A transgender individual is someone who identifies with a different gender than the one they were assigned at birth. To understand this better, it can help to be very clear with our language.
“Sex” is a medical term that refers to a person’s genetic, hormonal, and physical characteristics, both internal and external. When a baby is born, their sex is assigned based on the physical characteristics that can be seen at birth.
“Gender” refers to a person’s sense of their own identity, their internal sense of self. For some people, their sex and gender line up. They were identified as male or female at birth and that identification feels right to them. We refer to these people as being cisgender. For other people, their gender identity is different than the sex they were assigned at birth. This is the experience of transgender people.
Some transgender people identify with the opposite gender from the one they were assigned at birth: a child is born and designated as female, but identifies as male. Other transgender individuals may identify as non-binary, meaning they don’t identify as entirely male or entirely female; gender fluid, meaning their gender identity changes; agender, meaning they don’t identify with a gender; or more. There are many different gender identities that can fall under the umbrella term of transgender.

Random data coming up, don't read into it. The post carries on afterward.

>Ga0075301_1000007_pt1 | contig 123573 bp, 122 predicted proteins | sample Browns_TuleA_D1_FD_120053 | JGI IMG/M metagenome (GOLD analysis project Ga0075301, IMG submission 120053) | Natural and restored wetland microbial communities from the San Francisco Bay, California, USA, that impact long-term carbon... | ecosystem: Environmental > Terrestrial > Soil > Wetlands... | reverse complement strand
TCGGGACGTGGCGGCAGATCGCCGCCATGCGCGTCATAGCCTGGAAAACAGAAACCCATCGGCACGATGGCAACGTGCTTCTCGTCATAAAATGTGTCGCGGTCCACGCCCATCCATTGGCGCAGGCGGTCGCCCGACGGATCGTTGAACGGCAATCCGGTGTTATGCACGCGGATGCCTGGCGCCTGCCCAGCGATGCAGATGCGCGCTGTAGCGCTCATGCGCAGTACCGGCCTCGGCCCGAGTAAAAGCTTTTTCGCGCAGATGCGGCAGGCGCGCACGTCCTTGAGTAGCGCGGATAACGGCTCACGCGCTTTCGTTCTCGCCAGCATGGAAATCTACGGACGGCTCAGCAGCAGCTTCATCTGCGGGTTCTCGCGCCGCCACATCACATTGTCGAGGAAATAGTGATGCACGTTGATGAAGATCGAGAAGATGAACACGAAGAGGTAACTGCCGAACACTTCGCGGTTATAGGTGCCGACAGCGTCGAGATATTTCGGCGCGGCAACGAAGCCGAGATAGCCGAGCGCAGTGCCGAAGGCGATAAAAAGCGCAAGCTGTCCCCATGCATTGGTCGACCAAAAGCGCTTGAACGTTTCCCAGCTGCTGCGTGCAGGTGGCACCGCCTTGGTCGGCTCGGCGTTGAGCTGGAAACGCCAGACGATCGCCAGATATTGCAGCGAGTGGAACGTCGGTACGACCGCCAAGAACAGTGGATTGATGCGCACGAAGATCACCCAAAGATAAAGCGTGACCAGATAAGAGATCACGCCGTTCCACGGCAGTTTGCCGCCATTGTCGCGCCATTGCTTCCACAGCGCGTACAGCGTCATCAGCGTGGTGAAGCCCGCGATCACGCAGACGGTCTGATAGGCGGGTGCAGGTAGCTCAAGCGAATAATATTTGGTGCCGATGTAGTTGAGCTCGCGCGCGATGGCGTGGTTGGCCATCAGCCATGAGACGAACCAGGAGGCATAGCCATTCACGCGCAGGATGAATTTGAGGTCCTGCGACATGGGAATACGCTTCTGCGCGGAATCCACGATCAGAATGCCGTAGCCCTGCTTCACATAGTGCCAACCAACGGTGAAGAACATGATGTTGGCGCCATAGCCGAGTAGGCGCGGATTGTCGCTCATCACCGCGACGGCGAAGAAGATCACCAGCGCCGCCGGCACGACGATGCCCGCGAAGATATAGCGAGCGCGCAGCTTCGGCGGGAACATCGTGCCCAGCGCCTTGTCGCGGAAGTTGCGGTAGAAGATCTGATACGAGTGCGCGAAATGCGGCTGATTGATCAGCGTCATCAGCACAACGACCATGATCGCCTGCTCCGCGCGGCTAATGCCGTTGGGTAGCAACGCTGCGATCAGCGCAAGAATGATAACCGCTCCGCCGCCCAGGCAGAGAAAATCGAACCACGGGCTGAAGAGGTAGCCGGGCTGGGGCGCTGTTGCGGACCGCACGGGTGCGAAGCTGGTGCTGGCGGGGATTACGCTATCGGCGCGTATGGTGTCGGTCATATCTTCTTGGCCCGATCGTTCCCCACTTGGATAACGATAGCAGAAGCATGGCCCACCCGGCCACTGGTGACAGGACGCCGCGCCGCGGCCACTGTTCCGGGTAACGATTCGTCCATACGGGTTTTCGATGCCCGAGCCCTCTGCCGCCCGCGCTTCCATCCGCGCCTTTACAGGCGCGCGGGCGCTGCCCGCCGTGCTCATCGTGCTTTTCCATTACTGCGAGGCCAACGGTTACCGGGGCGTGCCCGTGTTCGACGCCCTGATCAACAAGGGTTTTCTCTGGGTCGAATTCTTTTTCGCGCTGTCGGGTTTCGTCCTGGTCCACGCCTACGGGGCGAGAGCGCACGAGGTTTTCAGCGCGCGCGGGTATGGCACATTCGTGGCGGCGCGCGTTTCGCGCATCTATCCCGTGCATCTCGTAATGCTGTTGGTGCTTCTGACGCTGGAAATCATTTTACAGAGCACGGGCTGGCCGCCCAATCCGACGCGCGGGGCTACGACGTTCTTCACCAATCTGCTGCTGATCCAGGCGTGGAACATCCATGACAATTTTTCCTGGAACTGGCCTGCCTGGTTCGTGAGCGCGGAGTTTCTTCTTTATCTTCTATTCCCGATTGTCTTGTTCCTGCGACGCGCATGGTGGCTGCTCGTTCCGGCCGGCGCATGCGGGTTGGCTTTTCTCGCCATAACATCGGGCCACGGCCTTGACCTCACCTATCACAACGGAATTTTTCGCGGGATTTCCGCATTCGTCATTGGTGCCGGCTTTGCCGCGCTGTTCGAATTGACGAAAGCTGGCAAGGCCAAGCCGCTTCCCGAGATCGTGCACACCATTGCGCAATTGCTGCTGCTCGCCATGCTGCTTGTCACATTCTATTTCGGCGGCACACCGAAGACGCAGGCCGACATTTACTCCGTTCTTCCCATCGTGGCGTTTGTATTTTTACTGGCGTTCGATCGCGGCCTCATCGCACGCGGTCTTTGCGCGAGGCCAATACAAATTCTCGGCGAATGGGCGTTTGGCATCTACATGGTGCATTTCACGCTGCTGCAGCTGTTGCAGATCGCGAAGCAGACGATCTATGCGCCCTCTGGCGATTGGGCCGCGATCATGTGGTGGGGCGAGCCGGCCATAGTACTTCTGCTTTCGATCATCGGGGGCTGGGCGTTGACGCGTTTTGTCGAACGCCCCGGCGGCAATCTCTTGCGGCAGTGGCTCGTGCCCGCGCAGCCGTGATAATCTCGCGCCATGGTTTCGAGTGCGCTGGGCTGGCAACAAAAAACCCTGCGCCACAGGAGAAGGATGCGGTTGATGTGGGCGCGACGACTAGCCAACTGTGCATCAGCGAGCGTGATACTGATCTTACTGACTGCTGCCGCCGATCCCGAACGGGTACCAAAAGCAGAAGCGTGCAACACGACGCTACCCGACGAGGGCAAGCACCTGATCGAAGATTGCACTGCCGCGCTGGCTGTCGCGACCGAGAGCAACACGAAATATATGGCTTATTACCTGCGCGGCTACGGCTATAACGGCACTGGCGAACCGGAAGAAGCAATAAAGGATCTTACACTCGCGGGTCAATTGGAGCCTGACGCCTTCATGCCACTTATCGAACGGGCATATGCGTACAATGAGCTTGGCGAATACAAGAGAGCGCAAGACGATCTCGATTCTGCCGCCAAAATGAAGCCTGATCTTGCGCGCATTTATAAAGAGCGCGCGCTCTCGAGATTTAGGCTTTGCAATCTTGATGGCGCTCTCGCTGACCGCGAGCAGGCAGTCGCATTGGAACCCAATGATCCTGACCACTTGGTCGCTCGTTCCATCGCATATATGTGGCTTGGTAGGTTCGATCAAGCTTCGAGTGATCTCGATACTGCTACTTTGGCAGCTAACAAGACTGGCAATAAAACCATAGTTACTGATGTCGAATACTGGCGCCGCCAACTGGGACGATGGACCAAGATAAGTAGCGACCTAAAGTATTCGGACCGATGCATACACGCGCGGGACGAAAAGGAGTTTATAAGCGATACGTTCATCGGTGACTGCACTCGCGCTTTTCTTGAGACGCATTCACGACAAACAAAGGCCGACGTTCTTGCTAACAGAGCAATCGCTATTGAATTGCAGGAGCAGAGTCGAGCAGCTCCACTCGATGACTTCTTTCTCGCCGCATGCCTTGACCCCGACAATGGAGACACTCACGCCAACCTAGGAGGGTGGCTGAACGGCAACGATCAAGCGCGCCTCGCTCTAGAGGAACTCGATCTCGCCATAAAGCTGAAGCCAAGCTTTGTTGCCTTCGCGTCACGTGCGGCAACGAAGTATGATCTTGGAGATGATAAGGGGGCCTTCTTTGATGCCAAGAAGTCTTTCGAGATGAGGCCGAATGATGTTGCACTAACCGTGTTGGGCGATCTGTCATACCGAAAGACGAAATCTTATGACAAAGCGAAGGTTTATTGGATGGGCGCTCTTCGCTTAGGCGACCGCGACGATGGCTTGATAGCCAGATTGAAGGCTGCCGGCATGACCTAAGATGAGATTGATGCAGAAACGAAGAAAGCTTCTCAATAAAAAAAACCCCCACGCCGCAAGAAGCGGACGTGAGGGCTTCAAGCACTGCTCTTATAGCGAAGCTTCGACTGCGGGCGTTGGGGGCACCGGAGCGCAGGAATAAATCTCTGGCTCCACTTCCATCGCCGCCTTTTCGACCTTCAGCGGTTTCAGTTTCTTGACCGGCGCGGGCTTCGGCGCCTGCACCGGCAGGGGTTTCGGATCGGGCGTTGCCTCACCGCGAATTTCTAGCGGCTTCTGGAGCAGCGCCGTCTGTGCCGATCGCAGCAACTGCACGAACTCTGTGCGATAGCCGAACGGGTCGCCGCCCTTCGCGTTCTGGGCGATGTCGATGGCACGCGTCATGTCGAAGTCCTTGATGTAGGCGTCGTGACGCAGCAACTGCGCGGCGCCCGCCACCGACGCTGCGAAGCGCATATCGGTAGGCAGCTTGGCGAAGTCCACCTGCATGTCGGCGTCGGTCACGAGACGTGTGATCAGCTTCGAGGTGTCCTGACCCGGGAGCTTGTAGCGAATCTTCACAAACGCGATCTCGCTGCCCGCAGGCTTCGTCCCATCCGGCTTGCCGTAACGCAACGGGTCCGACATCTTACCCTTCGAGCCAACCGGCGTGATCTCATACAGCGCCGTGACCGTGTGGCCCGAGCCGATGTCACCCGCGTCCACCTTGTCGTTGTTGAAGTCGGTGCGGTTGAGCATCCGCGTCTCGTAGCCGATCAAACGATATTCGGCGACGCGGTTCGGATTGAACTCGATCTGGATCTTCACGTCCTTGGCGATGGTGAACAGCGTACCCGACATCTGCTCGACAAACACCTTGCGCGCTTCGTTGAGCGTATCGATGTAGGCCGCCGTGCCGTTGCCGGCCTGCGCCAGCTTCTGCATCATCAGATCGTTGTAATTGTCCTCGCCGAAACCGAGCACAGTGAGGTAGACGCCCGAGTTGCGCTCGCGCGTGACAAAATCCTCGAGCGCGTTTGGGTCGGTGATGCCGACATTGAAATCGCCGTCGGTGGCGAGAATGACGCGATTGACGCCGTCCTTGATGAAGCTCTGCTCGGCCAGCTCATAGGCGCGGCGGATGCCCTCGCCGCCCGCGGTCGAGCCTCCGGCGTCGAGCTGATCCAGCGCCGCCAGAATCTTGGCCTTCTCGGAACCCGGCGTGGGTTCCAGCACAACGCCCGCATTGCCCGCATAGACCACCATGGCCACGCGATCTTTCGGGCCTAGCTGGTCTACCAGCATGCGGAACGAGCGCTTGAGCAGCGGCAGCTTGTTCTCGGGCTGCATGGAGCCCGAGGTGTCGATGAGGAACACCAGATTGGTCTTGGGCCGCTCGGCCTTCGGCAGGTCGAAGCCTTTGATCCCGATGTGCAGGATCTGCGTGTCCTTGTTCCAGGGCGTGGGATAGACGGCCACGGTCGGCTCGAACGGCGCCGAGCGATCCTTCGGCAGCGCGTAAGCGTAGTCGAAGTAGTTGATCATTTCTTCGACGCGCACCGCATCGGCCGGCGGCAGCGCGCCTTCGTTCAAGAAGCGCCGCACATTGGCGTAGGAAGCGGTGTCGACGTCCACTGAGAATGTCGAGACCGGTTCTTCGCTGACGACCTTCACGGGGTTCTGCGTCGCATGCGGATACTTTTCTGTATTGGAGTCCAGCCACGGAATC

If you want to understand more about what it means to be transgender, there are many wonderful resources available including:
Gender Spectrum has many wonderful educational articles about transgender identity:
Gender Spectrum’s “Gender 101” page:
Gender Spectrum’s “Gender Basics” video:
Gender Spectrum’s YouTube channel:
The American Academy of Pediatrics, the American College of Osteopathic Pediatricians, and the Human Rights Campaign created a wonderful guide for families of transgender children:
Central Toronto Youth Services has a fantastic guide for families of trans youth:
Children as young as two can understand their gender identity, whether that is transgender or cisgender. The American Academy of Pediatrics released guidelines in 2018 to help parents and professionals support children and youth who identify as transgender. Their recommendation is “gender-affirmative care.” For young children, what that means is affirming your child’s gender with your words and actions. This includes using the pronouns and name that feel best for your child and letting your child choose clothing that matches their sense of self. There is no medical intervention that can happen until puberty. However, respecting your child’s sense of self is critical to their mental health and well being.